“The Avengers” movie trailer was released Tuesday morning, and the two-minute peek into the Marvel Studios movie promises explosions, fight scenes and Tony Stark’s trademark sass.
Archive for the ‘movies’ Category
Harlan Ellison is the patent troll of sci-fi stories about time. I mean that in a good way. I respect Ellison’s tough-minded approach to idea theft, particularly towards Hollywood, where ten people in a room can come up short when looking for one original idea.
I previously wrote about episodes of Outer Limits that Ellison successfully claimed were the idea for the movie Terminator. (Successful in that he has a credit on the movie now and a sealed court settlement.) The Hollywood Reporter reports on his newest effort to protect his intellectual property, this time against “In Time,” a film set to release on Oct. 28:
Science fiction legend Harlan Ellison is attempting to kill a high-profile movie that is scheduled to come out in theaters next month. The Hugo award-winning writer has filed a lawsuit against New Regency and director Andrew Niccol over the 20th Century Fox-distributed film, In Time, starring Justin Timberlake, Amanda Seyfried and Cillian Murphy.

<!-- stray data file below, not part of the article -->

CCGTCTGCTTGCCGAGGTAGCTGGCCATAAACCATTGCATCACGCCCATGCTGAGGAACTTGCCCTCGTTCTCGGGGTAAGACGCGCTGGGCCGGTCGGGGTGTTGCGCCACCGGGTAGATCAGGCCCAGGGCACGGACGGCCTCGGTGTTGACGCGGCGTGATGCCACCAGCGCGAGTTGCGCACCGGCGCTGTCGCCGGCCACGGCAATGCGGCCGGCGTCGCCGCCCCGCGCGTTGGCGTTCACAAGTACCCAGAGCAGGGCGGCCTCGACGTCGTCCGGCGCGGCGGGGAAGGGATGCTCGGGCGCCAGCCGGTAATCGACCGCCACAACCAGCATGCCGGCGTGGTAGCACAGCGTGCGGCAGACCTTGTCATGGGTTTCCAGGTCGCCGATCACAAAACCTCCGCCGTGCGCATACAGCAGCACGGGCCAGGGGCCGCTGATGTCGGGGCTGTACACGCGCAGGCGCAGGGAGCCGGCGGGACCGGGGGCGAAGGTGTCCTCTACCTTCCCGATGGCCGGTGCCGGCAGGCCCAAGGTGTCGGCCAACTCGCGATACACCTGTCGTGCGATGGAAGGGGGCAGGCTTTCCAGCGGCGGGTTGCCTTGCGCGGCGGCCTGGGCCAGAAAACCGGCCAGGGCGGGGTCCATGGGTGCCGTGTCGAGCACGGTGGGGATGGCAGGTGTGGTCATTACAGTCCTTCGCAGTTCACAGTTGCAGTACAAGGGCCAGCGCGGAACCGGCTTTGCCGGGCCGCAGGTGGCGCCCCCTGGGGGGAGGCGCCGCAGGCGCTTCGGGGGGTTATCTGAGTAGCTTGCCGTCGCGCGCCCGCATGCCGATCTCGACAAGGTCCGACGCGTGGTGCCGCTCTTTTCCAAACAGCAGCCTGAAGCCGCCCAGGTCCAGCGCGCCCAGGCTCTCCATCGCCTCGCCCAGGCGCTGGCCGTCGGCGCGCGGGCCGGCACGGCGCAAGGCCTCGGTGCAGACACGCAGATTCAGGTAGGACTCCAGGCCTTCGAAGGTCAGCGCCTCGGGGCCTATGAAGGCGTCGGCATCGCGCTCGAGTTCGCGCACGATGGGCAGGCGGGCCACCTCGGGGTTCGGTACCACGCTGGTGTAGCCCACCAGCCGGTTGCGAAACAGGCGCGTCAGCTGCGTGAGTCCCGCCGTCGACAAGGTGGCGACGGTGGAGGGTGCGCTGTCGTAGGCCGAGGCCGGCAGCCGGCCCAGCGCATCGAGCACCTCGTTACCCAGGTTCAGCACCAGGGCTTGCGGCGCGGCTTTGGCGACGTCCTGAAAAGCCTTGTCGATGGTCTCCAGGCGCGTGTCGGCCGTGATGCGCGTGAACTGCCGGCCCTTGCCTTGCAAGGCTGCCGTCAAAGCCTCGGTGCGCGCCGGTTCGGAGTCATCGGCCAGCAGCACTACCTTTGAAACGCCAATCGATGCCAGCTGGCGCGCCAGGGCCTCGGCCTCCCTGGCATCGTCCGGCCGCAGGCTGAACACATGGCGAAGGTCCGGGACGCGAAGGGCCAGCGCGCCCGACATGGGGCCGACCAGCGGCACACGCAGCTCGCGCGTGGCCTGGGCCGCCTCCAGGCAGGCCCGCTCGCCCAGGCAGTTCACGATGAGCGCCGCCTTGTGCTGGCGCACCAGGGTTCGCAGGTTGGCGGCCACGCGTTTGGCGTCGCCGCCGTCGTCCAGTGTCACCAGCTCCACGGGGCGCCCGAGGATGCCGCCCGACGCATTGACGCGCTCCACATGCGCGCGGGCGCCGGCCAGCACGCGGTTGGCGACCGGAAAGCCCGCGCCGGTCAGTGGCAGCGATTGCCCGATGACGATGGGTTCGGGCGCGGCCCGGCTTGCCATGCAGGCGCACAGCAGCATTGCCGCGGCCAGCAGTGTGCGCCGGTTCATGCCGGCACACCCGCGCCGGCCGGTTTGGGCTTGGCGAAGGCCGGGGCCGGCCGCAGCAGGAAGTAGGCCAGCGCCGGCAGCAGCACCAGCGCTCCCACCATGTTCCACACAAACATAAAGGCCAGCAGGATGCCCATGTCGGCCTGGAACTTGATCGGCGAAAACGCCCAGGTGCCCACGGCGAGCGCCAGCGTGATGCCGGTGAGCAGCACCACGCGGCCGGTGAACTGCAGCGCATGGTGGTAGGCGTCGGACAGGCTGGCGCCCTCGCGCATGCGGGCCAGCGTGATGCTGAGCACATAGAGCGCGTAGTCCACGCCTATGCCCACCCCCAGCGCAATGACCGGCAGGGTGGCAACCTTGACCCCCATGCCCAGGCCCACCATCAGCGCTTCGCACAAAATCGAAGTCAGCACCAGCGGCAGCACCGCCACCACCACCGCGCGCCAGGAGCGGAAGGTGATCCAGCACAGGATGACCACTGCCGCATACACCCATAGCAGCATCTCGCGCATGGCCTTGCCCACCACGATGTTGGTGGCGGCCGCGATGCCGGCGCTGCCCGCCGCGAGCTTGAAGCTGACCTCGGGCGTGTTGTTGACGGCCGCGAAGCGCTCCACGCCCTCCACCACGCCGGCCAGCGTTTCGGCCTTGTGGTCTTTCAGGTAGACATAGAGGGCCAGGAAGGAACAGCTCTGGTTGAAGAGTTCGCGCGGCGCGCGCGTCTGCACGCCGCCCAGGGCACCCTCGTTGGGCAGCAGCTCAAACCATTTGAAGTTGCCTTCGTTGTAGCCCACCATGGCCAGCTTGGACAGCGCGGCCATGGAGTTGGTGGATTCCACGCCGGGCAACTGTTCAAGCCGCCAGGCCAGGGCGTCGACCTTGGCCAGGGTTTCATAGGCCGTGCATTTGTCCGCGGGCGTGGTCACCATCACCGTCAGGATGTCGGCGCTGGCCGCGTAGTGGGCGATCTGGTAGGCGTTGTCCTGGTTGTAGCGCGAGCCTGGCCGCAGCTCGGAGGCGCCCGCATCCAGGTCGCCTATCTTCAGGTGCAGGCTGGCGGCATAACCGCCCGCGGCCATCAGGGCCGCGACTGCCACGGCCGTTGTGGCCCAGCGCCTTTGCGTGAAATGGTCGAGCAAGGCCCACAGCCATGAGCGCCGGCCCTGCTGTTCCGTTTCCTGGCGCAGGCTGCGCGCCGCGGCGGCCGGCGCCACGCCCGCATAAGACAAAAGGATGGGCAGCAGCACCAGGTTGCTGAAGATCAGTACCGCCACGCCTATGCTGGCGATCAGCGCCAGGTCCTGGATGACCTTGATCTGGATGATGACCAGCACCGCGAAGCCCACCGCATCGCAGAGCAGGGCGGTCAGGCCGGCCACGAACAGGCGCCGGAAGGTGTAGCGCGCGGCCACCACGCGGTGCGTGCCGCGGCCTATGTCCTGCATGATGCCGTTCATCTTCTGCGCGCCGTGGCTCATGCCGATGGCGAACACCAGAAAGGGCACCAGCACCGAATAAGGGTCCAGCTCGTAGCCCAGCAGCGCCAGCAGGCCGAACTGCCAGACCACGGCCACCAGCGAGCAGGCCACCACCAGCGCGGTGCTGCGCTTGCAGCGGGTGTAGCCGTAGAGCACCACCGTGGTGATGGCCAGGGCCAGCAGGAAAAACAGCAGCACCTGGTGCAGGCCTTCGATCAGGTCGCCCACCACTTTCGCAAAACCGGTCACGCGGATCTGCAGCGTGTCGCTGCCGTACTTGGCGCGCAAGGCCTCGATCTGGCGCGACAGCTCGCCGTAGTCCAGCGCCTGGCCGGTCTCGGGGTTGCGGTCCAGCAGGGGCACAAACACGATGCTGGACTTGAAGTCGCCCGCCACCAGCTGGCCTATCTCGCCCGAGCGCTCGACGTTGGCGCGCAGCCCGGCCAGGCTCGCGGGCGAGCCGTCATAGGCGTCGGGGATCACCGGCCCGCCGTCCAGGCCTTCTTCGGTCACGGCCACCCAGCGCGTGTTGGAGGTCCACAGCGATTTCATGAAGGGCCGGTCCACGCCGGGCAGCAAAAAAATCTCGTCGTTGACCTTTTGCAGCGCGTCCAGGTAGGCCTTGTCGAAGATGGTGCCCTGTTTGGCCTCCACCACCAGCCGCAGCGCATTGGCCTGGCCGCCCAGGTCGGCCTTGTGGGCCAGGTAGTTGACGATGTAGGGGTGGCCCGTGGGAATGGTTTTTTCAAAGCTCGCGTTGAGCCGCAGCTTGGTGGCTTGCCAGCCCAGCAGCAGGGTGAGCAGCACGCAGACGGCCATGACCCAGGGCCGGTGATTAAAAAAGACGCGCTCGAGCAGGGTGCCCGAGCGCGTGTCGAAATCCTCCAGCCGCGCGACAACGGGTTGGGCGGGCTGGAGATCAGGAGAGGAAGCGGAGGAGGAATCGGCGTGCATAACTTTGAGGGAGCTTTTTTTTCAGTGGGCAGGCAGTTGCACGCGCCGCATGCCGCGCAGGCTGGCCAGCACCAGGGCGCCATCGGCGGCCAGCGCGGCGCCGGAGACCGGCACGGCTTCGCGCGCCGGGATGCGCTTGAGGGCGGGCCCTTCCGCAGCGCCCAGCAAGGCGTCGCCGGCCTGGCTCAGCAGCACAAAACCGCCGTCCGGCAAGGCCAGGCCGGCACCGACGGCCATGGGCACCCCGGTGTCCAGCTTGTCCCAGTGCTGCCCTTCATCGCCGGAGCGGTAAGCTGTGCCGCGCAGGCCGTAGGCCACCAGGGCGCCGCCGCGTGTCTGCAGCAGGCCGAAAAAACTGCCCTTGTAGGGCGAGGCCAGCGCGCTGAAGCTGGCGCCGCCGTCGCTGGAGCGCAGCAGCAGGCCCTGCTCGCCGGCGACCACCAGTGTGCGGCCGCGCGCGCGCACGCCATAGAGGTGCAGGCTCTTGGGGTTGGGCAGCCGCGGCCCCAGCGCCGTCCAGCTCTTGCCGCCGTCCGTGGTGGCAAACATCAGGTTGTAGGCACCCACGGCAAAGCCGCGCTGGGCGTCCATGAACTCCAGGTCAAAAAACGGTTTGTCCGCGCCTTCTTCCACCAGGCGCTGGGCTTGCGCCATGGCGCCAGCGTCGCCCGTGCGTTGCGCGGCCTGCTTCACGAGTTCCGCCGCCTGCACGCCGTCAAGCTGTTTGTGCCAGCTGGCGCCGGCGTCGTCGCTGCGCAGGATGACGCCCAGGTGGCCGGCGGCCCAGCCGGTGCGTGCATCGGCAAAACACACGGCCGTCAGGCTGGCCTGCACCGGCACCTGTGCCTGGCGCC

The story he alleges was infringed features one of his all-time great titles: “Repent, Harlequin! Said The Ticktockman.”
“Tinker, Tailor, Solider, Spy” is one of the great twisty spy thrillers, about thinking and betrayal rather than booms and bangs. I was worried a new version would pale in comparison to the British mini-series, or die on the vine of period-piece dustiness. Not so, says this first review, from THR. I can’t wait to see it.
Huge on period atmosphere and as murkily plotted as its source material, this big-scale European adaptation of John le Carré’s 1974 Cold War novel Tinker Tailor Soldier Spy shows a faithfulness that should fully meet the expectations of the writer’s fans. At the same time, with Swedish director Tomas Alfredson at the helm of his first English language film, one might be pardoned for hoping for a bit of the spookiness of his Let the Right One In or the political passion of le Carré’s The Constant Gardener. Instead this good, old-fashioned square-off between spymasters Karla and George Smiley demonstrates a lot more loyalty than most of its characters. It is one of the few films so visually absorbing, felicitous shot after shot, that its emotional coldness is noticed only at the end, when all the plot twists are unraveled in a solid piece of thinking-man’s entertainment for upmarket thriller audiences.